Celgene keeps biotech spotlight with sanguine Abraxane data in pancreatic cancer
Celgene CEO Bob Hugin is leading a push to rapidly grow the major drugmaker, keeping the company atop lists of go-to partners among biotechs. Relying on an expanded market presence for the next-gen chemo drug Abraxane to fuel its chief's big plans, the company last night announced some impressive results from a study of the treatment in pancreatic cancer.
With clear survival benefits in patients with tough-to-treat pancreatic tumors, Abraxane could very well penetrate a significant and underserved market that has seen drug trial failures overwhelm successes. And Celgene ($CELG)--which picked up the product in its $2.9 billion buyout of Abraxis--would further build its war chest for financing more deals and continue to outfox larger drugmakers in partnering on hot new assets from biotech outfits.
At the J.P. Morgan Healthcare Conference this month, Hugin highlighted the expansion of Abraxane into the pancreatic cancer market as one of the key catalysts for doubling sales at Celgene. Driven largely by sales of the blockbuster cancer drug Revlimid, Celgene has increased its capacity for deals and become a preferred partner among biotechs, with the company's $350 million buyout of the startup Avila last year and long-term commitment to Agios Pharmaceuticals luring others to the bargaining table.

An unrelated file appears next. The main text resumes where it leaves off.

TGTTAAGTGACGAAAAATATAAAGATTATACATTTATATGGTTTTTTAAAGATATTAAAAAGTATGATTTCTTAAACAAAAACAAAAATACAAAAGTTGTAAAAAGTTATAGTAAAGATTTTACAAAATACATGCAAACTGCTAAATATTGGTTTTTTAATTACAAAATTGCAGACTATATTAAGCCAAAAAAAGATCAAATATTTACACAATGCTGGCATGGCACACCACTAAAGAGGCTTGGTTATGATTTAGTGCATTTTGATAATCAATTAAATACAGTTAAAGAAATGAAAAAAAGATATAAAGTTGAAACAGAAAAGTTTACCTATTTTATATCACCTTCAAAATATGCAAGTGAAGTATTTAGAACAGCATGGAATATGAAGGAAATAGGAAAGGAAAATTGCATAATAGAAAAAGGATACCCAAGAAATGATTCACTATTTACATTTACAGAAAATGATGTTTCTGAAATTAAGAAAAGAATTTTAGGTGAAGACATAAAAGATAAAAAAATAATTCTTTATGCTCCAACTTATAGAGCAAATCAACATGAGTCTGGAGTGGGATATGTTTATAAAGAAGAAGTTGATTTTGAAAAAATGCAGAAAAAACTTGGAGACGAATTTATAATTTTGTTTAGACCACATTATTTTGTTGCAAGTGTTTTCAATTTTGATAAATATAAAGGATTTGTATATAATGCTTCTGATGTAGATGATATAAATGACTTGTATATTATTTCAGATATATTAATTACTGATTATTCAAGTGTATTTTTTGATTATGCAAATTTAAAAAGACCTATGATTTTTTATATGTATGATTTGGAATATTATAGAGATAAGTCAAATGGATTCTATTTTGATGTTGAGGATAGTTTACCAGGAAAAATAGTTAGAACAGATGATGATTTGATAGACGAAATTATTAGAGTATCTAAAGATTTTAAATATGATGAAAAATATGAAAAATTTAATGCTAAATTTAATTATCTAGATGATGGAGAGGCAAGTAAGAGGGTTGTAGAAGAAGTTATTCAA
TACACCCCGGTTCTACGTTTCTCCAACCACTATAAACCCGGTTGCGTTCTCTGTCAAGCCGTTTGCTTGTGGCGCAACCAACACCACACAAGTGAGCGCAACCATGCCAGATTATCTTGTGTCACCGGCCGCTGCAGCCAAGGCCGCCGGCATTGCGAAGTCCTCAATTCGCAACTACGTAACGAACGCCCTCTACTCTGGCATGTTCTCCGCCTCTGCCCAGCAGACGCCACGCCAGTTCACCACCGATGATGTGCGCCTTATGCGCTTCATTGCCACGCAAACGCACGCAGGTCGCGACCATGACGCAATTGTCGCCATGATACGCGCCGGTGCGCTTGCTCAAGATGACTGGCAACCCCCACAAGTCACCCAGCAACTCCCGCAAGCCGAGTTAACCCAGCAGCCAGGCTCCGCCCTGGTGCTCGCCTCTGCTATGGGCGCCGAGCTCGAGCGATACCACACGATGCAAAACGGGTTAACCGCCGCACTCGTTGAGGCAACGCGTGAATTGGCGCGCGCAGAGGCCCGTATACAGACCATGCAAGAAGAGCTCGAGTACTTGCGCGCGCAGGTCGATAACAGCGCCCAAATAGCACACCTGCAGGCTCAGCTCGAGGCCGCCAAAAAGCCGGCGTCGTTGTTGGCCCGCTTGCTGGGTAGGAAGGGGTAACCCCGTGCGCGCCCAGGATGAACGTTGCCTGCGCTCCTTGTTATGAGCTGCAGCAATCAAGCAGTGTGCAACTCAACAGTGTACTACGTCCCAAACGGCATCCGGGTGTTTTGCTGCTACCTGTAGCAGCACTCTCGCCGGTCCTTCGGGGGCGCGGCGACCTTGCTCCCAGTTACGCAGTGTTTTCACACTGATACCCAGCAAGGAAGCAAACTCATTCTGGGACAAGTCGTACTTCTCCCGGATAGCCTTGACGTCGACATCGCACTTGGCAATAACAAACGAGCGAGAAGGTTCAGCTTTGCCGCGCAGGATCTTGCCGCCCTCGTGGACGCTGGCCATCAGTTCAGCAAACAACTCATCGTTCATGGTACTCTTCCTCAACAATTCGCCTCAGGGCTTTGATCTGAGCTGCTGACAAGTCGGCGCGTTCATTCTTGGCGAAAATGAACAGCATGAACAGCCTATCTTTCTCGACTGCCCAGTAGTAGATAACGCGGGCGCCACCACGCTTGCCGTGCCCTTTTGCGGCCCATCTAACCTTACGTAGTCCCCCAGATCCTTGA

In the closely watched Phase III "MPACT" study, Celgene showed that patients with aggressive pancreatic cancer on Abraxane and gemcitabine had median overall survival of 8.5 months compared with 6.7 months in patients on gemcitabine alone. As Forbes reported, this 7.7-week improvement fell in line with expectations for what a successful outcome would look like. And Abraxane further impressed study investigators with patients on Abraxane having a 28% reduced risk of death during the trial.
Celgene appears on track to seek approvals for Abraxane in pancreatic cancer before the end of this year, setting the stage for the drug to live up to blockbuster expectations. It also bodes well for every biotech chief out there who is hoping to reach into Celgene's pockets via a deal. Those pockets could get a lot deeper.
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